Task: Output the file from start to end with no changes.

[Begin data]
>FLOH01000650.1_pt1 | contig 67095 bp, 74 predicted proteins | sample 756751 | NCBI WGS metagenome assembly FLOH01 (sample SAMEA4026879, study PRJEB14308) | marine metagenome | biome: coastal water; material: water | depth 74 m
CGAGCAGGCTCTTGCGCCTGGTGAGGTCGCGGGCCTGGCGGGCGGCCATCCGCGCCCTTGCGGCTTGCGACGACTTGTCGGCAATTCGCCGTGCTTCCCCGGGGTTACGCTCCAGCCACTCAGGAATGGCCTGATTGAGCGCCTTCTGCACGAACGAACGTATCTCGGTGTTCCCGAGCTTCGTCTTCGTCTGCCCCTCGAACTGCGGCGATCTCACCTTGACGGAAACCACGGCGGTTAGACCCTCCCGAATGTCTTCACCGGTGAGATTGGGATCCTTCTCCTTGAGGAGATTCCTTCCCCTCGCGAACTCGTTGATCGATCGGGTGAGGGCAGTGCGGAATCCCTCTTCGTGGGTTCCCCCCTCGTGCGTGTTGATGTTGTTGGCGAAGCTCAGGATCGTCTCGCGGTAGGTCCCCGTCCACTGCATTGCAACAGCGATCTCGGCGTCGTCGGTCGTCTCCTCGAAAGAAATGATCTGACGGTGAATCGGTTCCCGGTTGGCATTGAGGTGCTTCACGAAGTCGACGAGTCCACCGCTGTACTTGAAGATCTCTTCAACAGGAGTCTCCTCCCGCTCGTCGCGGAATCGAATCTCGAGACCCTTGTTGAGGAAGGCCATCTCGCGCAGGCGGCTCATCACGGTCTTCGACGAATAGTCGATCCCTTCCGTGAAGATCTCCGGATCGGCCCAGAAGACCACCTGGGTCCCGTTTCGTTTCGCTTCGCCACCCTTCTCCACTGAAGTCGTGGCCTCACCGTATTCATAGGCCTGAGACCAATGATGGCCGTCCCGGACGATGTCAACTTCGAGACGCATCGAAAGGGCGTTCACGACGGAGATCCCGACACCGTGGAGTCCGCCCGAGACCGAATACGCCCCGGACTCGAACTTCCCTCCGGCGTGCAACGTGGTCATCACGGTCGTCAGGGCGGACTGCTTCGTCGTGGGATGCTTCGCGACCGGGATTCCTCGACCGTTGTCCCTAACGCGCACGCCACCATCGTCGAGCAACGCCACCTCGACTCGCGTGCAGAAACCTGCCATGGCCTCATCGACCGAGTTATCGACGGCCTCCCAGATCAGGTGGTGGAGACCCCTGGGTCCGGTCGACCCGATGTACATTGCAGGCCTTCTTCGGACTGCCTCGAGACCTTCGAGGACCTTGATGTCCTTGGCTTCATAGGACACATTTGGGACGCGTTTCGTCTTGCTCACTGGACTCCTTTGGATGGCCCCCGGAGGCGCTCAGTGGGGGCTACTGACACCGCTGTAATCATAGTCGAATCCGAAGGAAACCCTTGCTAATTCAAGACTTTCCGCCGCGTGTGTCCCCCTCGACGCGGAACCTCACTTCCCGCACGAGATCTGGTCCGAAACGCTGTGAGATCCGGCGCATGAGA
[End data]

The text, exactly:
>FLOH01000650.1_pt1 | contig 67095 bp, 74 predicted proteins | sample 756751 | NCBI WGS metagenome assembly FLOH01 (sample SAMEA4026879, study PRJEB14308) | marine metagenome | biome: coastal water; material: water | depth 74 m
CGAGCAGGCTCTTGCGCCTGGTGAGGTCGCGGGCCTGGCGGGCGGCCATCCGCGCCCTTGCGGCTTGCGACGACTTGTCGGCAATTCGCCGTGCTTCCCCGGGGTTACGCTCCAGCCACTCAGGAATGGCCTGATTGAGCGCCTTCTGCACGAACGAACGTATCTCGGTGTTCCCGAGCTTCGTCTTCGTCTGCCCCTCGAACTGCGGCGATCTCACCTTGACGGAAACCACGGCGGTTAGACCCTCCCGAATGTCTTCACCGGTGAGATTGGGATCCTTCTCCTTGAGGAGATTCCTTCCCCTCGCGAACTCGTTGATCGATCGGGTGAGGGCAGTGCGGAATCCCTCTTCGTGGGTTCCCCCCTCGTGCGTGTTGATGTTGTTGGCGAAGCTCAGGATCGTCTCGCGGTAGGTCCCCGTCCACTGCATTGCAACAGCGATCTCGGCGTCGTCGGTCGTCTCCTCGAAAGAAATGATCTGACGGTGAATCGGTTCCCGGTTGGCATTGAGGTGCTTCACGAAGTCGACGAGTCCACCGCTGTACTTGAAGATCTCTTCAACAGGAGTCTCCTCCCGCTCGTCGCGGAATCGAATCTCGAGACCCTTGTTGAGGAAGGCCATCTCGCGCAGGCGGCTCATCACGGTCTTCGACGAATAGTCGATCCCTTCCGTGAAGATCTCCGGATCGGCCCAGAAGACCACCTGGGTCCCGTTTCGTTTCGCTTCGCCACCCTTCTCCACTGAAGTCGTGGCCTCACCGTATTCATAGGCCTGAGACCAATGATGGCCGTCCCGGACGATGTCAACTTCGAGACGCATCGAAAGGGCGTTCACGACGGAGATCCCGACACCGTGGAGTCCGCCCGAGACCGAATACGCCCCGGACTCGAACTTCCCTCCGGCGTGCAACGTGGTCATCACGGTCGTCAGGGCGGACTGCTTCGTCGTGGGATGCTTCGCGACCGGGATTCCTCGACCGTTGTCCCTAACGCGCACGCCACCATCGTCGAGCAACGCCACCTCGACTCGCGTGCAGAAACCTGCCATGGCCTCATCGACCGAGTTATCGACGGCCTCCCAGATCAGGTGGTGGAGACCCCTGGGTCCGGTCGACCCGATGTACATTGCAGGCCTTCTTCGGACTGCCTCGAGACCTTCGAGGACCTTGATGTCCTTGGCTTCATAGGACACATTTGGGACGCGTTTCGTCTTGCTCACTGGACTCCTTTGGATGGCCCCCGGAGGCGCTCAGTGGGGGCTACTGACACCGCTGTAATCATAGTCGAATCCGAAGGAAACCCTTGCTAATTCAAGACTTTCCGCCGCGTGTGTCCCCCTCGACGCGGAACCTCACTTCCCGCACGAGATCTGGTCCGAAACGCTGTGAGATCCGGCGCATGAGA